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11/08/2008 05:12 am ET Updated May 25, 2011

The Answer We Needed to Hear

It was the first question of the night: "With the economy on the downturn, and retired and older citizens and workers losing their incomes, what's the fastest, most positive solution to bail these people out of the economic ruin?" Obama's answer was fine -- anodyne, uninspiring, reasonable, and utterly uninspiring. But the answer he could have given, the answer I was hoping to hear, the answer I want to hear somebody, somewhere articulate would go something like this:

"We have taken the first step in enacting legislation to rescue the financial system, legislation that both Senator McCain and I supported despite the fact that we each have reservations about it and despite the fact that the final version contained $150 billion in pork barrel spending. That's the thing about pork barrel spending; no matter how much we might not like it, railing against it ignores the reality that sometimes you have to hold your nose and vote for a measure because it is so important to pass that you are willing to tolerate the pork that goes along as the price of its passage. It's all very well to posture and rant about the evils of earmarks, but at the end of the day you have to decide whether a bill is important enough that it deserves to be supported, just as Senator McCain and I both did with this rescue bill. When Senator McCain tells you that as President he would veto any bill that crosses his desk if it has pork attached to it, remember that the first bill he would have to veto is the same rescue bill he just finished supporting.

So that rescue bill was a necessary first step. But I know that Senator McCain agrees with me that there is much more that the government needs to do. There are three things in particular that I would make priorities in my administration right from the beginning.

First, we have to keep people in their houses. That's not just a matter of doing something good for the families facing foreclosures. The first reason for keeping people in their houses is that an empty house loses its value. And not only that, an empty house drags down the values of the houses around it and threatens the neighborhood in which it is located. A house with a family living in it is an asset that can increase in value; that's what makes it possible for the taxpayers to get our money back in the long run. An empty house is a sinking asset, it is a drag on the values of the homes around it, and most of all it is a blight on our communities. As the Treasury Department buys up mortgages under the rescue plan that Congress just approved, the Secretary has the option of creating a system to refinance those mortgages and keep people in their homes. I'm not talking about using taxpayer money to help people keep their second and third homes, or the condos they invested in hoping to make a killing. What I am talking about is keeping families strong in tough economic times by ensuring that they can stay in their homes. My first act as President will be to issue an executive order that the new Treasury Secretary is going to find a way to do exactly that.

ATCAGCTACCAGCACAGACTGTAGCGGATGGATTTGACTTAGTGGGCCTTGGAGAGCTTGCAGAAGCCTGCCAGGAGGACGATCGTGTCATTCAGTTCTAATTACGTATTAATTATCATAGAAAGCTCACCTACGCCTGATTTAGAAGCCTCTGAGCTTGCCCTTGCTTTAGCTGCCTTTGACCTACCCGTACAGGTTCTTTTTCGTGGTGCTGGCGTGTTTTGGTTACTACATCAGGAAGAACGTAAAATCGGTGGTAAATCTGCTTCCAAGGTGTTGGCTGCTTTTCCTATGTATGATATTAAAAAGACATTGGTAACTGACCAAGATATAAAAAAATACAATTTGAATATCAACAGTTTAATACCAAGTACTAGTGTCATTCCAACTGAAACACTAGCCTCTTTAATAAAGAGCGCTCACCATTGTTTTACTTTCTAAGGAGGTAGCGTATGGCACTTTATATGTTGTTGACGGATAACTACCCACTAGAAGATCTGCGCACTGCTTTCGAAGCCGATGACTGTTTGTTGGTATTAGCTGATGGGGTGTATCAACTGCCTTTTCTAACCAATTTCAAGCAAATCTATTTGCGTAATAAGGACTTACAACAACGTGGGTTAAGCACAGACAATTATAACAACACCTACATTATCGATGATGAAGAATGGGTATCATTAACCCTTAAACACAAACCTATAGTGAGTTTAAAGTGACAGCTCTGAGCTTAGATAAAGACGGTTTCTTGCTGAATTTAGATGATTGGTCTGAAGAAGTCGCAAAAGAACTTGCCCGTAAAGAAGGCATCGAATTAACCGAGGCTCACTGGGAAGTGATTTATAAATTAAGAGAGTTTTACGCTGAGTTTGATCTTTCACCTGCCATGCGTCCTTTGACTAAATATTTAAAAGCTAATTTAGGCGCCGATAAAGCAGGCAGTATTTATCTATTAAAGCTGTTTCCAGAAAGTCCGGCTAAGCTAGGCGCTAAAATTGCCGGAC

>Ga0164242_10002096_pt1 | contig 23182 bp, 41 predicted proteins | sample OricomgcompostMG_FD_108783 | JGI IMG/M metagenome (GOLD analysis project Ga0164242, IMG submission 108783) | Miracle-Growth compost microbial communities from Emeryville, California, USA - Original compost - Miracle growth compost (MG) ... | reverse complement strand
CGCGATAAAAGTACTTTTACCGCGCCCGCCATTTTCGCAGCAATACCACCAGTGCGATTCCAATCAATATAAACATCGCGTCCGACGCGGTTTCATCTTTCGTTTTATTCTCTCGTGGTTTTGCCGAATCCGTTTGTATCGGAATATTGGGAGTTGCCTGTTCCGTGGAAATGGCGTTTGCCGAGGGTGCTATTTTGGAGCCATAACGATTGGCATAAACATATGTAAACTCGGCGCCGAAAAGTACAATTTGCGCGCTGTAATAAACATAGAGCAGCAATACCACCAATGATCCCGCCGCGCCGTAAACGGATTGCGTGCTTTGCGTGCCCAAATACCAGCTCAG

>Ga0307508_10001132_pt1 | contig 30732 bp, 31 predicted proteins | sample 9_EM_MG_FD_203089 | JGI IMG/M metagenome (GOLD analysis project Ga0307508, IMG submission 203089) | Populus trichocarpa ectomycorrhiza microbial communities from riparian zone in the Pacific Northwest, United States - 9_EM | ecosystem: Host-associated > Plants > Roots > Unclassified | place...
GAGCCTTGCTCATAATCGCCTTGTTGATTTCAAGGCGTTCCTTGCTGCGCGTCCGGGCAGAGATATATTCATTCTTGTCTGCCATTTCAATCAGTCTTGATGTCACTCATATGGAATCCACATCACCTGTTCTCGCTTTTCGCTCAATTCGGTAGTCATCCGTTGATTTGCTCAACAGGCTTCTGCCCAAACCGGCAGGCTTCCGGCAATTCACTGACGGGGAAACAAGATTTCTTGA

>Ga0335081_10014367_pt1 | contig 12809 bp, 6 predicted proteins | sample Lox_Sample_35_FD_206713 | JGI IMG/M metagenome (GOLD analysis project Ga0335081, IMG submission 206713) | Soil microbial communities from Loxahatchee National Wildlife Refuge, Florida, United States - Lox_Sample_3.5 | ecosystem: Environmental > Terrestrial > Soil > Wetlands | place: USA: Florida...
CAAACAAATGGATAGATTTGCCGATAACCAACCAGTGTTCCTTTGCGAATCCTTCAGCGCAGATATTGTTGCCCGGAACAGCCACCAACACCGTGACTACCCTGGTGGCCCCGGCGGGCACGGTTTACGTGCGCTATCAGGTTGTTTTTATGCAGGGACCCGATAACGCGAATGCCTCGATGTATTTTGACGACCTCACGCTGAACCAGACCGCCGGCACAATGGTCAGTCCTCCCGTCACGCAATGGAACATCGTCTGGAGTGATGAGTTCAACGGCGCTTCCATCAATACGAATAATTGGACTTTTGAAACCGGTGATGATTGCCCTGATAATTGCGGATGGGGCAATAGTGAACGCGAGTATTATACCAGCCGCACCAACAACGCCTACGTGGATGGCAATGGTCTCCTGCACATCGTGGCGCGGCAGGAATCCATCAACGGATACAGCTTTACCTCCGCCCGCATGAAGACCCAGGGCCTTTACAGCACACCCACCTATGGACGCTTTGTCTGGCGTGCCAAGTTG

But keeping families in their houses is only one part of what needs to be done to help people through these hard times. The second is jobs. We hear a lot of talk about the bad loans that people took out, but what we don't hear about is why those folks could not afford good loans, at more favorable terms to begin with. The reason is that for twenty years while CEO and executive compensation and the wealth of big shareholders and hedge fund owners have gone through the roof, the salaries of working people have not even kept up with inflation. People have been working harder - more jobs, more hours in their jobs - just trying to keep up, and then all too often they have seen their jobs disappear overseas. Senator McCain likes to talk about how hardworking and how productive and how innovative American workers are, and he's right about that - what he leaves out is that American workers have not been paid for all their hard work and their productivity. There is a limit to how long we can keep asking American workers to produce more while paying them less. And this year we have added a new strain on the system, we have lost hundreds of thousand so jobs, and it's not over yet.